Yesterday a few members of PAN met up at the park to play with our new parachute. Im not sure who had more fun, the kids or the adults! It was a fantastic workout for my bingo wings!
I can highly recommend to readers ‘The Reason I Jump’ by Naoki Higashida. It has a forward by David Mitchell who helped translate it. The author is a 13 year old boy with severe autism. Although unable to speak he has written this amazing book. It lets you in to the world of living with autism and how things affect him and why. Chapters are very short and start with a question such as ” Why don’t you do what you’re told to straight away?’,’Why do you line up your toy cars and blocks?’, ‘What causes panic attacks and meltdowns?’ I am a parent of a 6 year old boy with autism. Of all the books and literature I’ve read on autism( and I’ve read many!) this has to be the most powerful and insightful. I finally feel that I can begin to understand my gorgeous boy and most importantly be able to help and support him better.
Really excited about the meeting with ROMPA tomorrow. We will be ordering our equipment for the fun day too!!!
One of the founder members of PAN, Suzanne, has agreed to blog with me. Here is a bit of information about her.
I am a SAHM to 3 children, Elizabeth 17, Robert 6 and Matthew 4. I moved to Derbyshire in 2004 when I met and married my husband. Prior to this I had been a single parent for 8 years to my daughter, so understand the challenges this entails.
I am also a full time carer to my husband, who is disabled. Our lives changed when he was diagnosed with a condition leaving him physically disabled and in chronic pain. Before this I had been working full time as a primary school teacher. I taught for 16 years in London, Liverpool and Derbyshire and achieved the role of ‘Assistant Head teacher’. I therefore feel I have some insight into the education system.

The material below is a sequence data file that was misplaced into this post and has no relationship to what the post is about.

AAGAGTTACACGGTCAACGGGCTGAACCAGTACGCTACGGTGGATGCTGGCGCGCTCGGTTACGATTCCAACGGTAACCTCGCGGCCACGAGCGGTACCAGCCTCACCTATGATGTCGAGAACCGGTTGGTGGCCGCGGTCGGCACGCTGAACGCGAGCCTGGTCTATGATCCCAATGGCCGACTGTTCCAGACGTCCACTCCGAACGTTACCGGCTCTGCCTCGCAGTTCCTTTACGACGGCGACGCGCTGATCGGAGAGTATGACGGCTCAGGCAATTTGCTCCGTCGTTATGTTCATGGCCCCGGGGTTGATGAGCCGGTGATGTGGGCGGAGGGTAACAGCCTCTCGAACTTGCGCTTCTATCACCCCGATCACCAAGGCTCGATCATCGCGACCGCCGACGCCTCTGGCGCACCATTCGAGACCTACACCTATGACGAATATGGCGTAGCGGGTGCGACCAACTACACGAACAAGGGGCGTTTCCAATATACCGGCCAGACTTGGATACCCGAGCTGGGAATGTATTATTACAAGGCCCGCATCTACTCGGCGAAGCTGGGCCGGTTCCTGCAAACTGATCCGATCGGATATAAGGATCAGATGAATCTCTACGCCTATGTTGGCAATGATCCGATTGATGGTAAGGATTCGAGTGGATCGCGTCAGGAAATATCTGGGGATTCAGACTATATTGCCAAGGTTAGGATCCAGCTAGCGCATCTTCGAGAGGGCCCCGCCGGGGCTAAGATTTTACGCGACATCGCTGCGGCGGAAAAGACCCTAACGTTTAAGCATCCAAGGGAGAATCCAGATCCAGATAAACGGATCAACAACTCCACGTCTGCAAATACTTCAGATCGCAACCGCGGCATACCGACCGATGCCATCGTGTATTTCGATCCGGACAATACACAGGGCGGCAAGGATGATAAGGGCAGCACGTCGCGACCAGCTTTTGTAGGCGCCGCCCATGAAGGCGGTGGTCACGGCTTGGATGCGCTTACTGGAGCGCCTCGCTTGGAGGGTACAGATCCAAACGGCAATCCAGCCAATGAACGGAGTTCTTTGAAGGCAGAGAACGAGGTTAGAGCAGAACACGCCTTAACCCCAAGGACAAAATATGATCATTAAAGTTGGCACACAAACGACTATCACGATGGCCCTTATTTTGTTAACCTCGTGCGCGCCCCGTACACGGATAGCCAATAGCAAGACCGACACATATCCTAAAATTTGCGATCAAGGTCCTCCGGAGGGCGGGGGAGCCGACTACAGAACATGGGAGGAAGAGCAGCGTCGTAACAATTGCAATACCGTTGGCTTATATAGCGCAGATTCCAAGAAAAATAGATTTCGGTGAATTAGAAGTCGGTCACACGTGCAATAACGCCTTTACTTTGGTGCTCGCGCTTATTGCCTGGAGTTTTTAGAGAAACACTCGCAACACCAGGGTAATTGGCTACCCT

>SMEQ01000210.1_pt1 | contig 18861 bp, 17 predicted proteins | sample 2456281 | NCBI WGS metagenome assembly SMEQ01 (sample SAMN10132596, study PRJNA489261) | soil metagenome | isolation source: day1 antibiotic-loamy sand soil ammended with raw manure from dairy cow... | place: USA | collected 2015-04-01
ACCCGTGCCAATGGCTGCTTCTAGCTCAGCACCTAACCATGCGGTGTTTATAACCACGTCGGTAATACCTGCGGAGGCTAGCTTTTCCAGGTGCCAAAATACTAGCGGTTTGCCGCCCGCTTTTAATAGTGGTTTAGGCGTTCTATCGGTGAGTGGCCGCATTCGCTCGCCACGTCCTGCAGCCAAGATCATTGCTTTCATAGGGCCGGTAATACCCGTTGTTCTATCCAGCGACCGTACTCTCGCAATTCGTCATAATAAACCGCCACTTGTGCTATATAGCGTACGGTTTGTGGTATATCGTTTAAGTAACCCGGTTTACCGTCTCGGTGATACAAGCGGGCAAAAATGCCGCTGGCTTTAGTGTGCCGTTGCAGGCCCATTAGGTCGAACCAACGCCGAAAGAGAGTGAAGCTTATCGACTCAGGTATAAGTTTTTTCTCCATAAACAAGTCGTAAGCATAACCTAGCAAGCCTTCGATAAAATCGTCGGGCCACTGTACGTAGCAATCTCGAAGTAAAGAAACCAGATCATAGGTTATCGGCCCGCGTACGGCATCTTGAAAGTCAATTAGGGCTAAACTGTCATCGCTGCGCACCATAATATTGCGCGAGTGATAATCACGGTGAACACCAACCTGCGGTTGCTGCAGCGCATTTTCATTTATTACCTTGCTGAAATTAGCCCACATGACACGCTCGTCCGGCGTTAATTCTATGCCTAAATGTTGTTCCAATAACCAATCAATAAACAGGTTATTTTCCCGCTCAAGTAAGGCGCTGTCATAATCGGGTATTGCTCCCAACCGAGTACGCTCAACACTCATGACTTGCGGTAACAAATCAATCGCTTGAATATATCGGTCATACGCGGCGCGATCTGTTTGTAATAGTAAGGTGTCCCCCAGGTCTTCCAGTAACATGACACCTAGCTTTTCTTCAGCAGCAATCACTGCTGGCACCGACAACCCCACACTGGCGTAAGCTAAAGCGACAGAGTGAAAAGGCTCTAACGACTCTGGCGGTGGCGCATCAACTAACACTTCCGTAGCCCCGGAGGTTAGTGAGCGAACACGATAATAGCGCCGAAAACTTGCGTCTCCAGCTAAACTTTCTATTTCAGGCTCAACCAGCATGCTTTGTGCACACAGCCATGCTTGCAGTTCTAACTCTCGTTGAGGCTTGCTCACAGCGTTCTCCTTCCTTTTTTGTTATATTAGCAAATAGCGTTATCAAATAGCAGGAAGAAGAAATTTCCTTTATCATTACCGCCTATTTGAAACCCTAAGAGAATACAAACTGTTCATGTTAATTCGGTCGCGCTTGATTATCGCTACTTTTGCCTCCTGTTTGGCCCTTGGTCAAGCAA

Robert was diagnosed with Autism when he was 4. He attends mainstream school with a Statement of Special Educational Needs and receives 23 hours 1:1 support. His needs are many but as the saying goes: ‘when you’ve met one child with autism, you’ve met one child with autism’. I have cried many tears; some of joy, some of frustration and some of sheer exhaustion.
Having a child with an additional need has a huge impact on all the family and I am constantly worrying about the affect it has on Robert’s siblings. I strive to be there for all my children and give them my time and love equally. This is not always easy.
My son has taught me so much about myself, other people and about life in general. We truly are our childrens’ advocates, they need our strength and love to thrive in this world that at times can be so difficult and confusing for them.
I have been lucky to made many new friends through attending local support groups. Although our children are all individuals and their needs all vary, we share a very special and common bond.
I hope to be able to share some of my journey with you.